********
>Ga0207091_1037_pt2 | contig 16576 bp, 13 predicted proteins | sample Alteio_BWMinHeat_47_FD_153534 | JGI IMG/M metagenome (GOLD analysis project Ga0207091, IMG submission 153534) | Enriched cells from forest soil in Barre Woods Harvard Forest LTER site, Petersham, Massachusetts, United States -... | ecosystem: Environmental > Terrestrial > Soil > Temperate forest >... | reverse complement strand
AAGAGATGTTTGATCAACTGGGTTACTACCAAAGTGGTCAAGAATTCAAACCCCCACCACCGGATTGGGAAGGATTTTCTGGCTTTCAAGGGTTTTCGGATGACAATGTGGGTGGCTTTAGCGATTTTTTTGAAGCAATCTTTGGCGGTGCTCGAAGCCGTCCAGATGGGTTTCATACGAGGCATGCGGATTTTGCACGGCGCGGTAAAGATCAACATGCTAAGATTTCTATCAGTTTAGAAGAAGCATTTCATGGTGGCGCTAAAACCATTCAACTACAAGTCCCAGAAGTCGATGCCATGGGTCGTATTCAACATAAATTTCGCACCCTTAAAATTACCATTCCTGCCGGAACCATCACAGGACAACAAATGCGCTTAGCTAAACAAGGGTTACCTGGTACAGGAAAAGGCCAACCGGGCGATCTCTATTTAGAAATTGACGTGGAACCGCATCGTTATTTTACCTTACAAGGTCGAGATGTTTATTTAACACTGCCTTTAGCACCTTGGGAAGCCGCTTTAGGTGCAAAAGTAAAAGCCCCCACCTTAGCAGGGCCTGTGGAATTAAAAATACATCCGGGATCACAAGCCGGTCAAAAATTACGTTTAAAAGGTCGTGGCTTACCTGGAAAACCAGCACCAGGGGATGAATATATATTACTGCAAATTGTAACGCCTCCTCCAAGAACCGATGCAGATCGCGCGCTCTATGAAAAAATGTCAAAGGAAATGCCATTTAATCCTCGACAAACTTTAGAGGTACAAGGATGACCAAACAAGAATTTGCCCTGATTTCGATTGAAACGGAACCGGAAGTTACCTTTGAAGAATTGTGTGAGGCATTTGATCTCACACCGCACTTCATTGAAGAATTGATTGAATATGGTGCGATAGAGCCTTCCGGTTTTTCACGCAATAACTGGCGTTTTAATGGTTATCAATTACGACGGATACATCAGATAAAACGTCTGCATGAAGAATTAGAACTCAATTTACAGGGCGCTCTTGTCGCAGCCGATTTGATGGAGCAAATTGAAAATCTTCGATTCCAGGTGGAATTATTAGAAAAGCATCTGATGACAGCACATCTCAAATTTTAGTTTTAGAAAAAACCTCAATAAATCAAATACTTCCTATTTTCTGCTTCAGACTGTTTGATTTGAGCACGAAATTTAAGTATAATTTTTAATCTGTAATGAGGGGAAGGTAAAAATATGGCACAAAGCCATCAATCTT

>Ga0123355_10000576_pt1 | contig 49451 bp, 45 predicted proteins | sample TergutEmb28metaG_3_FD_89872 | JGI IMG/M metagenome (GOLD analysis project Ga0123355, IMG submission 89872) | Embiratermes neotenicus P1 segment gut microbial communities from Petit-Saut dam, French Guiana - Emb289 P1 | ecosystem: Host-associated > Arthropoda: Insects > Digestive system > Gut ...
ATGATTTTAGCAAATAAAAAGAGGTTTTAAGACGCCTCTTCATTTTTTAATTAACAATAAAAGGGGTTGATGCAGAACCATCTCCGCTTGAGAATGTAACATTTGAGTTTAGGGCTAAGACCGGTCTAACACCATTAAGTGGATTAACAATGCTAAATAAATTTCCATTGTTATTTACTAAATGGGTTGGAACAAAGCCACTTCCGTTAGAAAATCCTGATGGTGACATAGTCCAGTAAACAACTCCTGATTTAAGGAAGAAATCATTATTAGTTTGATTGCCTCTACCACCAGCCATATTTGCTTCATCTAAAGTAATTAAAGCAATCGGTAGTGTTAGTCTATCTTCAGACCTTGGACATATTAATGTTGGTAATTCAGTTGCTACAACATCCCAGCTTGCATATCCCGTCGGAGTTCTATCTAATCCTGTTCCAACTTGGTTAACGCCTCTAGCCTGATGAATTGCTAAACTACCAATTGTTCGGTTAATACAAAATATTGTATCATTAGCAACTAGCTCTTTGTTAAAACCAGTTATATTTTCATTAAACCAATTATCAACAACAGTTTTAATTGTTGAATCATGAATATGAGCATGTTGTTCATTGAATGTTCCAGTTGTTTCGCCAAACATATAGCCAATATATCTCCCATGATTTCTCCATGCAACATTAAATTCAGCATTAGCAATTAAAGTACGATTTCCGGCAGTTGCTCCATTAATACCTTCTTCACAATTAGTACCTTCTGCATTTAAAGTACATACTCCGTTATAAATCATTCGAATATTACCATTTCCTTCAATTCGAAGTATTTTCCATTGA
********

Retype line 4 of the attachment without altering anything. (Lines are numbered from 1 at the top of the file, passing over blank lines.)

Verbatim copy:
ATGATTTTAGCAAATAAAAAGAGGTTTTAAGACGCCTCTTCATTTTTTAATTAACAATAAAAGGGGTTGATGCAGAACCATCTCCGCTTGAGAATGTAACATTTGAGTTTAGGGCTAAGACCGGTCTAACACCATTAAGTGGATTAACAATGCTAAATAAATTTCCATTGTTATTTACTAAATGGGTTGGAACAAAGCCACTTCCGTTAGAAAATCCTGATGGTGACATAGTCCAGTAAACAACTCCTGATTTAAGGAAGAAATCATTATTAGTTTGATTGCCTCTACCACCAGCCATATTTGCTTCATCTAAAGTAATTAAAGCAATCGGTAGTGTTAGTCTATCTTCAGACCTTGGACATATTAATGTTGGTAATTCAGTTGCTACAACATCCCAGCTTGCATATCCCGTCGGAGTTCTATCTAATCCTGTTCCAACTTGGTTAACGCCTCTAGCCTGATGAATTGCTAAACTACCAATTGTTCGGTTAATACAAAATATTGTATCATTAGCAACTAGCTCTTTGTTAAAACCAGTTATATTTTCATTAAACCAATTATCAACAACAGTTTTAATTGTTGAATCATGAATATGAGCATGTTGTTCATTGAATGTTCCAGTTGTTTCGCCAAACATATAGCCAATATATCTCCCATGATTTCTCCATGCAACATTAAATTCAGCATTAGCAATTAAAGTACGATTTCCGGCAGTTGCTCCATTAATACCTTCTTCACAATTAGTACCTTCTGCATTTAAAGTACATACTCCGTTATAAATCATTCGAATATTACCATTTCCTTCAATTCGAAGTATTTTCCATTGA